Bird 6: Apapane 

  • Scientific name: Himatione sanguinea
  • Lifespan: around 6.4 years
  • Wingspan: not found
  • Size: 13 cm
  • Food or Diet: insects and spiders

Apapane birds are a small species of Hawaiian honeycreeper which is local to Hawaiian Islands of kauai, Maui, molokai Islands.

Adult Apapane kauai birds have bright crimson with white features on the undertail and on lower parts of their body. These kauai birds are active singers and they can sing even in the flight position.

They have variation in their vocals and during their songs with repeated phrases. Their singing pattern includes whistles, rasps, melodic trills and clicking sounds.

These beautiful Kauai birds’ breeding season usually starts from October and November and lasts until February to June. After the breeding season female Apapane birds build the nest and lay 1 to 4 eggs there and incubate for 13 days.

During the incubation process, the male birds do not visit the nests. However male birds will bring food if the female birds are not around the nests. Sometimes, female birds sing to call the male birds and beg for food.

Bird 7: I’iwi

  • Scientific name: Drepanis coccinea
  • Lifespan: 5 to 12 years
  • Wingspan: not found
  • Size: around 6 inches 
  • Food or Diet: nectar from flowers, insects, small arthropods, etc.

I’iwi birds are also known as Scarlet honeycreepers related to Hawaiian honeyeater species. These birds are highly spotted in the Hawaii island of Kauai, the garden islands.

These birds have bright red bodies with a black wings and eyes. They have long beaks which are curved downward.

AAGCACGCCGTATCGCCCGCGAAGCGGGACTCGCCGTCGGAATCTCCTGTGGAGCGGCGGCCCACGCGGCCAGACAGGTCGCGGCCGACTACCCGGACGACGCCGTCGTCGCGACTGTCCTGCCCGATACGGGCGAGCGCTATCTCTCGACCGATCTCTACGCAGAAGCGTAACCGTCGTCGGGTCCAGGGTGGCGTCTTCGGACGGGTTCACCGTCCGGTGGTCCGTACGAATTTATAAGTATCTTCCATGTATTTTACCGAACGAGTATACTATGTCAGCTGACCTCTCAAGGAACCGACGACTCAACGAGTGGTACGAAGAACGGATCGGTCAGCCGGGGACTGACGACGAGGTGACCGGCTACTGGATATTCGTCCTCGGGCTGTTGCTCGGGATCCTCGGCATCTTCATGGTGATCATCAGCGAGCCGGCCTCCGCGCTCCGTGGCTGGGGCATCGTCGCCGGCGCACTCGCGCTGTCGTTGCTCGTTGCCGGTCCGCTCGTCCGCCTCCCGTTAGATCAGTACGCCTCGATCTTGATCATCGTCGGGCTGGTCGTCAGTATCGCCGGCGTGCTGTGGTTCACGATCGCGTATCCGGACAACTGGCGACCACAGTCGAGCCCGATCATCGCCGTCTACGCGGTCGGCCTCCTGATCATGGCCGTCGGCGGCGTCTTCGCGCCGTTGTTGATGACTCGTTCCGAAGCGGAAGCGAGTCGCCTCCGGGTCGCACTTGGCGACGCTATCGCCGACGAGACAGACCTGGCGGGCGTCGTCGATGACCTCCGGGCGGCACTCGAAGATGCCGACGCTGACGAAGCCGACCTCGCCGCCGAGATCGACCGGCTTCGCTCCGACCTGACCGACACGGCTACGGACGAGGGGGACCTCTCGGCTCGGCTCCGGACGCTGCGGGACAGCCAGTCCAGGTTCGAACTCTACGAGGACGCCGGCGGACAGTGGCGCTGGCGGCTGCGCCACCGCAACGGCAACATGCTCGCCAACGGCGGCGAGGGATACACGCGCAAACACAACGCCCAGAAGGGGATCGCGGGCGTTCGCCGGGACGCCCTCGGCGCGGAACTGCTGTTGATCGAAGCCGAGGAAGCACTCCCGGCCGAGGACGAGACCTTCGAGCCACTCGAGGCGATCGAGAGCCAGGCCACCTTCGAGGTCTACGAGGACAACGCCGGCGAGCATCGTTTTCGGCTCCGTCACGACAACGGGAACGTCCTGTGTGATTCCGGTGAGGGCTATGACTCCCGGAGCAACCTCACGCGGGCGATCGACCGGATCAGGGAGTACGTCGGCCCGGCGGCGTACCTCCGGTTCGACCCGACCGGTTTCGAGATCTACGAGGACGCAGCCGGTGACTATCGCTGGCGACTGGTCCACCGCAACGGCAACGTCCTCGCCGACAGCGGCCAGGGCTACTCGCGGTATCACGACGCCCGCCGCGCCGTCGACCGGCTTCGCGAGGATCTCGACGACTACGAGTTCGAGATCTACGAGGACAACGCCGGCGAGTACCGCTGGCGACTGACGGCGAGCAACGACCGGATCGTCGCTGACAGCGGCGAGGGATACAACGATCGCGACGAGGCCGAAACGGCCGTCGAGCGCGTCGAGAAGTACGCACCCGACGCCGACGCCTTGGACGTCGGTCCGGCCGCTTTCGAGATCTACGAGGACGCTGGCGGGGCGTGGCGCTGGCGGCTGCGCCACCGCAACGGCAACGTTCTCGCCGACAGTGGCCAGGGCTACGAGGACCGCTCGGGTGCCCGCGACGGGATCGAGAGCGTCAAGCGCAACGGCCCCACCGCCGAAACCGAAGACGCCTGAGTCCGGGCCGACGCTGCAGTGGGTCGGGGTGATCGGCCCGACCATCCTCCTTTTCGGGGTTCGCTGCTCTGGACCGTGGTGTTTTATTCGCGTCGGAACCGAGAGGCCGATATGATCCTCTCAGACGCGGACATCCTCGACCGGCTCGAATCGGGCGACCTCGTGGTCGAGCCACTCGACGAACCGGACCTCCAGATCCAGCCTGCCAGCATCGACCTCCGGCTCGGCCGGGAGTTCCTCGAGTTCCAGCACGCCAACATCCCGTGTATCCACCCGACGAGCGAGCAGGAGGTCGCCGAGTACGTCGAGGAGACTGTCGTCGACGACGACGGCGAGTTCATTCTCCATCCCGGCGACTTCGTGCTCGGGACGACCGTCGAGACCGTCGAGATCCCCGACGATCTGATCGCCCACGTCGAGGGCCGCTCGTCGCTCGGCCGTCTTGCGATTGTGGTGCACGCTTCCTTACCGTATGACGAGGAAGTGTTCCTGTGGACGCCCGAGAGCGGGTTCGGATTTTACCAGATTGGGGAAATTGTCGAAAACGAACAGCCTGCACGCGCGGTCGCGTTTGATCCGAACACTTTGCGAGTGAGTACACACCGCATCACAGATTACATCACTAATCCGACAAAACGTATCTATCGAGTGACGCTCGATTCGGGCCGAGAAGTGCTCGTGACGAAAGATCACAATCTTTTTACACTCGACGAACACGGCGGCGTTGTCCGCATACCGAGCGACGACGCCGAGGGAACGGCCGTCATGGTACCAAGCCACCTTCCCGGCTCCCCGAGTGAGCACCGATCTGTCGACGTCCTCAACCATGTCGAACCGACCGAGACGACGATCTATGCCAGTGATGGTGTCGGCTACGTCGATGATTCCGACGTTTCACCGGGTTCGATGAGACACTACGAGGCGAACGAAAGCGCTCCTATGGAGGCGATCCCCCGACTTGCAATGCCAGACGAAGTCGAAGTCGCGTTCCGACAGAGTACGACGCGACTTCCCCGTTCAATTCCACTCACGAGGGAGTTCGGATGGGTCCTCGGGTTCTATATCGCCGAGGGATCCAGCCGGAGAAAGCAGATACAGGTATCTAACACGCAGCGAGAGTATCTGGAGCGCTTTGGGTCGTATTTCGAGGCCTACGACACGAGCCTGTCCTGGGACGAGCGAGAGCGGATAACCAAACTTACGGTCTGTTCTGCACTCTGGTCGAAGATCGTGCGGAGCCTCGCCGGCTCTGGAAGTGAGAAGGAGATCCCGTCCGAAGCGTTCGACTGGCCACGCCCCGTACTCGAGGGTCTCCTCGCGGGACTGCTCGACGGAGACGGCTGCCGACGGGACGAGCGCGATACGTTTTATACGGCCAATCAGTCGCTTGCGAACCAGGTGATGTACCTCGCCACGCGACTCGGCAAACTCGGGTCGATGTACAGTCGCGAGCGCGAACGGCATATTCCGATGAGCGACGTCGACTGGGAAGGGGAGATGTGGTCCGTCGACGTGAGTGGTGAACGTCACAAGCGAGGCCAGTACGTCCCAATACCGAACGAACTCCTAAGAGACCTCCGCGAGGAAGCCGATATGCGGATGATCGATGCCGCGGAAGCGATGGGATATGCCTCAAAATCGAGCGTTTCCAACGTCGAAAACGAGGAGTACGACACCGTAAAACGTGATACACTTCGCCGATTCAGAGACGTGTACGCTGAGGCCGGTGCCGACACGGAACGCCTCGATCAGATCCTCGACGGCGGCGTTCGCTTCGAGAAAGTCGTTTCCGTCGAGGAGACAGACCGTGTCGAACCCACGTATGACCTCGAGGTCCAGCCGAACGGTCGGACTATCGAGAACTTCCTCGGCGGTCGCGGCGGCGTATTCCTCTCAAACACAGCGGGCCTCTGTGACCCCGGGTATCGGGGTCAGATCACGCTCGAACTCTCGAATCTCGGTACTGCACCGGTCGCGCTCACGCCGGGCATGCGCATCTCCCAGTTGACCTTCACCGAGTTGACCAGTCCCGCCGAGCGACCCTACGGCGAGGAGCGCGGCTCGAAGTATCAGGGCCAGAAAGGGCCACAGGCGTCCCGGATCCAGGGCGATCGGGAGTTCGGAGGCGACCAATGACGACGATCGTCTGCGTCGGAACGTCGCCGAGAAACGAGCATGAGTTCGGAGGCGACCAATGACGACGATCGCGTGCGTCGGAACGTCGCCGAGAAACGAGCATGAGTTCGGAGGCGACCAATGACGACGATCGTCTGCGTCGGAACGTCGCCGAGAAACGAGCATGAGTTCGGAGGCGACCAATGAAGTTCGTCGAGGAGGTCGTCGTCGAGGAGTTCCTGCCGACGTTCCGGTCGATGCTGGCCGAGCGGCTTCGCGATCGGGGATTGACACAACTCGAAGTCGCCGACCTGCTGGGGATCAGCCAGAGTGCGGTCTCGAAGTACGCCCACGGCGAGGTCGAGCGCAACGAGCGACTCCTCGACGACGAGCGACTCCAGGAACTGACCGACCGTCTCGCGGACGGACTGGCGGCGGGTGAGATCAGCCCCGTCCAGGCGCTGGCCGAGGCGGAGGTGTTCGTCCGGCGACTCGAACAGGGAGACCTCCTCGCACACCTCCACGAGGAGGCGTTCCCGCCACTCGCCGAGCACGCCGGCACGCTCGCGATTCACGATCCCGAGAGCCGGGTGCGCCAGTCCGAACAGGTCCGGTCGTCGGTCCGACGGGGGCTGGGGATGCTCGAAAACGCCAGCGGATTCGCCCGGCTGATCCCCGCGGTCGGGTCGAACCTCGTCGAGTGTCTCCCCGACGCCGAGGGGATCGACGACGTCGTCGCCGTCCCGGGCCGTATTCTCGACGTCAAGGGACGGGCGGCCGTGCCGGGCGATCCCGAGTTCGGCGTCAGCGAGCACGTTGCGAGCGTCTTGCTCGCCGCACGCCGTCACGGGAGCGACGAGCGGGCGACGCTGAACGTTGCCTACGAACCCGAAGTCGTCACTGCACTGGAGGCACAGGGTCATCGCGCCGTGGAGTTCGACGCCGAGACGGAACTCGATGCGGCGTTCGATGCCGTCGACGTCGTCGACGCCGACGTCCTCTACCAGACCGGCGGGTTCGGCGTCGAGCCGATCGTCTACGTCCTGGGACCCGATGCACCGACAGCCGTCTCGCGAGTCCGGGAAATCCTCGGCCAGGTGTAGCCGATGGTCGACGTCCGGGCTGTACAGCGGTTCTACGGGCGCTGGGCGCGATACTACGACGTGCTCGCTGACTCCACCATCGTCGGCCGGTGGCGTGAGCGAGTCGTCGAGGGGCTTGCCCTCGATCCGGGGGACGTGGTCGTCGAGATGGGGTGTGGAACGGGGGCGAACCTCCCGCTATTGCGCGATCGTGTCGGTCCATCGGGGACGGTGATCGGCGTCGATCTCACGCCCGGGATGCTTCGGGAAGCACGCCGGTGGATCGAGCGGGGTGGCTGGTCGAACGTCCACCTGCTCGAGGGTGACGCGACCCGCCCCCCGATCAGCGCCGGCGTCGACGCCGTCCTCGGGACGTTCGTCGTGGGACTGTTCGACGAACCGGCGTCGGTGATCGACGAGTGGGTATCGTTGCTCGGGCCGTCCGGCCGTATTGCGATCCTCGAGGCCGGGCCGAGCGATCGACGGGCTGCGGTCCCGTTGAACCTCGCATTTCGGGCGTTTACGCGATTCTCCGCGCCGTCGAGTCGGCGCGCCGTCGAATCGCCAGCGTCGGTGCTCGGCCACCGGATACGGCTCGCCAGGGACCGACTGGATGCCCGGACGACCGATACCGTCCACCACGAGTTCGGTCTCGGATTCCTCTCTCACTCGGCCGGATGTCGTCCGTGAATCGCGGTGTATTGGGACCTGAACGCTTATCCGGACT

These birds are also known as song birds in the kauai lands and their songs include a couple of whistling sounds, ball dropping sounds in the water and balloons rubbing sounds.

Their breeding season starts in winter in January to June. They choose their breeding spot full of ōhi plants. Later female birds lay 2 to 3 eggs in their cup shaped nests which are made of fibers, petals, and down features.

This species is also listed as an endangered species by the IUCN after losing its 90% population. 

Bird 8: Alae Ula

Alae Ula
  • Scientific name: Gallinula galeata sandvicensis
  • Lifespan: around 10 years
  • Wingspan: not found
  • Size: 33 cm
  • Food or Diet: vegetation, plants, grass, seeds, algae, invertebrates etc.

Alae Ula birds are also referred to as Hawaiian gallinule or Hawaiian moorhen birds which are related to common gallinule birds. Alae Ula birds are mostly native to Kauai island of Hawaii.

These birds have dark gray-brown underparts with black heads and necks. They also have white undertail with red from tal shield covering its forehead and bills. Immature gallinule birds are more olive-gray.

These birds prefer mainly lowlands, wetlands, and freshwater in the Kauai islands for their habitats. These Kauai birds also prefer dense vegetation and open water places.

These birds’ breeding season remains throughout the years mostly in March to August. During their nesting time they become highly territorial birds and will not allow any intruders to come near their nests.